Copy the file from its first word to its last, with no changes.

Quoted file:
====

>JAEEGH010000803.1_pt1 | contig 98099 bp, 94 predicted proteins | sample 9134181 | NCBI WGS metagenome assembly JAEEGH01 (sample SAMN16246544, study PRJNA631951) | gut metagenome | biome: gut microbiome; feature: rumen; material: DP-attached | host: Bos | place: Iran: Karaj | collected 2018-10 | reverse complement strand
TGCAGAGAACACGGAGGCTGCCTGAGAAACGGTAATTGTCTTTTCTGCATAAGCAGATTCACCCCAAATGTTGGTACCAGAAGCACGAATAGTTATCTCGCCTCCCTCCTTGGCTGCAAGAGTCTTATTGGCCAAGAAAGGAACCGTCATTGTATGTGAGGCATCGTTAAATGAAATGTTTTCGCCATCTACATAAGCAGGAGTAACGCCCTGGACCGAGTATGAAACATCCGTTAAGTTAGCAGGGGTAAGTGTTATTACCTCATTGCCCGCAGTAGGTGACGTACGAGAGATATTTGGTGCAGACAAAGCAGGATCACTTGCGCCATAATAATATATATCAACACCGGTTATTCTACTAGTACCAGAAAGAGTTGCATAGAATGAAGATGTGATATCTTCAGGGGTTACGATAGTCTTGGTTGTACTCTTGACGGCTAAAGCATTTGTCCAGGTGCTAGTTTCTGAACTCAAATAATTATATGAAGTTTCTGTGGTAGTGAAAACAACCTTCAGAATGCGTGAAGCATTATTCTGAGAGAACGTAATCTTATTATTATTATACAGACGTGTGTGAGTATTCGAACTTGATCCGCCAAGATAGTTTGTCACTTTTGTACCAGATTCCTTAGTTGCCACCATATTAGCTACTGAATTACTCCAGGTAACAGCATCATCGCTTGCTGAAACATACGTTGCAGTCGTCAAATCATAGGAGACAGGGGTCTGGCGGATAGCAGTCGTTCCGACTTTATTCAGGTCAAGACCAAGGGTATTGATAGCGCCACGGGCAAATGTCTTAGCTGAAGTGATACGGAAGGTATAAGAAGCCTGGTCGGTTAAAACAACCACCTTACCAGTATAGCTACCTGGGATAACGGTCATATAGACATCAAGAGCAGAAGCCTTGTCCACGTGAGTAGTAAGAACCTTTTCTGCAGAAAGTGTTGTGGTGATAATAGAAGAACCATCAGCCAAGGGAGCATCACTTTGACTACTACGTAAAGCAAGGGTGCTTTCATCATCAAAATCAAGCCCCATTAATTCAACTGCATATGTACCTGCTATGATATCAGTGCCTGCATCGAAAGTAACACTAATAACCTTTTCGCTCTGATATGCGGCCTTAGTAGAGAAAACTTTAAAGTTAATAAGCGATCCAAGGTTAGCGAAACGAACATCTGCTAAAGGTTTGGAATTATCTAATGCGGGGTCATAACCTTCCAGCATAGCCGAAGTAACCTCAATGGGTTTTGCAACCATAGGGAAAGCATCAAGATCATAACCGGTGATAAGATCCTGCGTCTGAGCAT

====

>JAEEGH010000803.1_pt1 | contig 98099 bp, 94 predicted proteins | sample 9134181 | NCBI WGS metagenome assembly JAEEGH01 (sample SAMN16246544, study PRJNA631951) | gut metagenome | biome: gut microbiome; feature: rumen; material: DP-attached | host: Bos | place: Iran: Karaj | collected 2018-10 | reverse complement strand
TGCAGAGAACACGGAGGCTGCCTGAGAAACGGTAATTGTCTTTTCTGCATAAGCAGATTCACCCCAAATGTTGGTACCAGAAGCACGAATAGTTATCTCGCCTCCCTCCTTGGCTGCAAGAGTCTTATTGGCCAAGAAAGGAACCGTCATTGTATGTGAGGCATCGTTAAATGAAATGTTTTCGCCATCTACATAAGCAGGAGTAACGCCCTGGACCGAGTATGAAACATCCGTTAAGTTAGCAGGGGTAAGTGTTATTACCTCATTGCCCGCAGTAGGTGACGTACGAGAGATATTTGGTGCAGACAAAGCAGGATCACTTGCGCCATAATAATATATATCAACACCGGTTATTCTACTAGTACCAGAAAGAGTTGCATAGAATGAAGATGTGATATCTTCAGGGGTTACGATAGTCTTGGTTGTACTCTTGACGGCTAAAGCATTTGTCCAGGTGCTAGTTTCTGAACTCAAATAATTATATGAAGTTTCTGTGGTAGTGAAAACAACCTTCAGAATGCGTGAAGCATTATTCTGAGAGAACGTAATCTTATTATTATTATACAGACGTGTGTGAGTATTCGAACTTGATCCGCCAAGATAGTTTGTCACTTTTGTACCAGATTCCTTAGTTGCCACCATATTAGCTACTGAATTACTCCAGGTAACAGCATCATCGCTTGCTGAAACATACGTTGCAGTCGTCAAATCATAGGAGACAGGGGTCTGGCGGATAGCAGTCGTTCCGACTTTATTCAGGTCAAGACCAAGGGTATTGATAGCGCCACGGGCAAATGTCTTAGCTGAAGTGATACGGAAGGTATAAGAAGCCTGGTCGGTTAAAACAACCACCTTACCAGTATAGCTACCTGGGATAACGGTCATATAGACATCAAGAGCAGAAGCCTTGTCCACGTGAGTAGTAAGAACCTTTTCTGCAGAAAGTGTTGTGGTGATAATAGAAGAACCATCAGCCAAGGGAGCATCACTTTGACTACTACGTAAAGCAAGGGTGCTTTCATCATCAAAATCAAGCCCCATTAATTCAACTGCATATGTACCTGCTATGATATCAGTGCCTGCATCGAAAGTAACACTAATAACCTTTTCGCTCTGATATGCGGCCTTAGTAGAGAAAACTTTAAAGTTAATAAGCGATCCAAGGTTAGCGAAACGAACATCTGCTAAAGGTTTGGAATTATCTAATGCGGGGTCATAACCTTCCAGCATAGCCGAAGTAACCTCAATGGGTTTTGCAACCATAGGGAAAGCATCAAGATCATAACCGGTGATAAGATCCTGCGTCTGAGCAT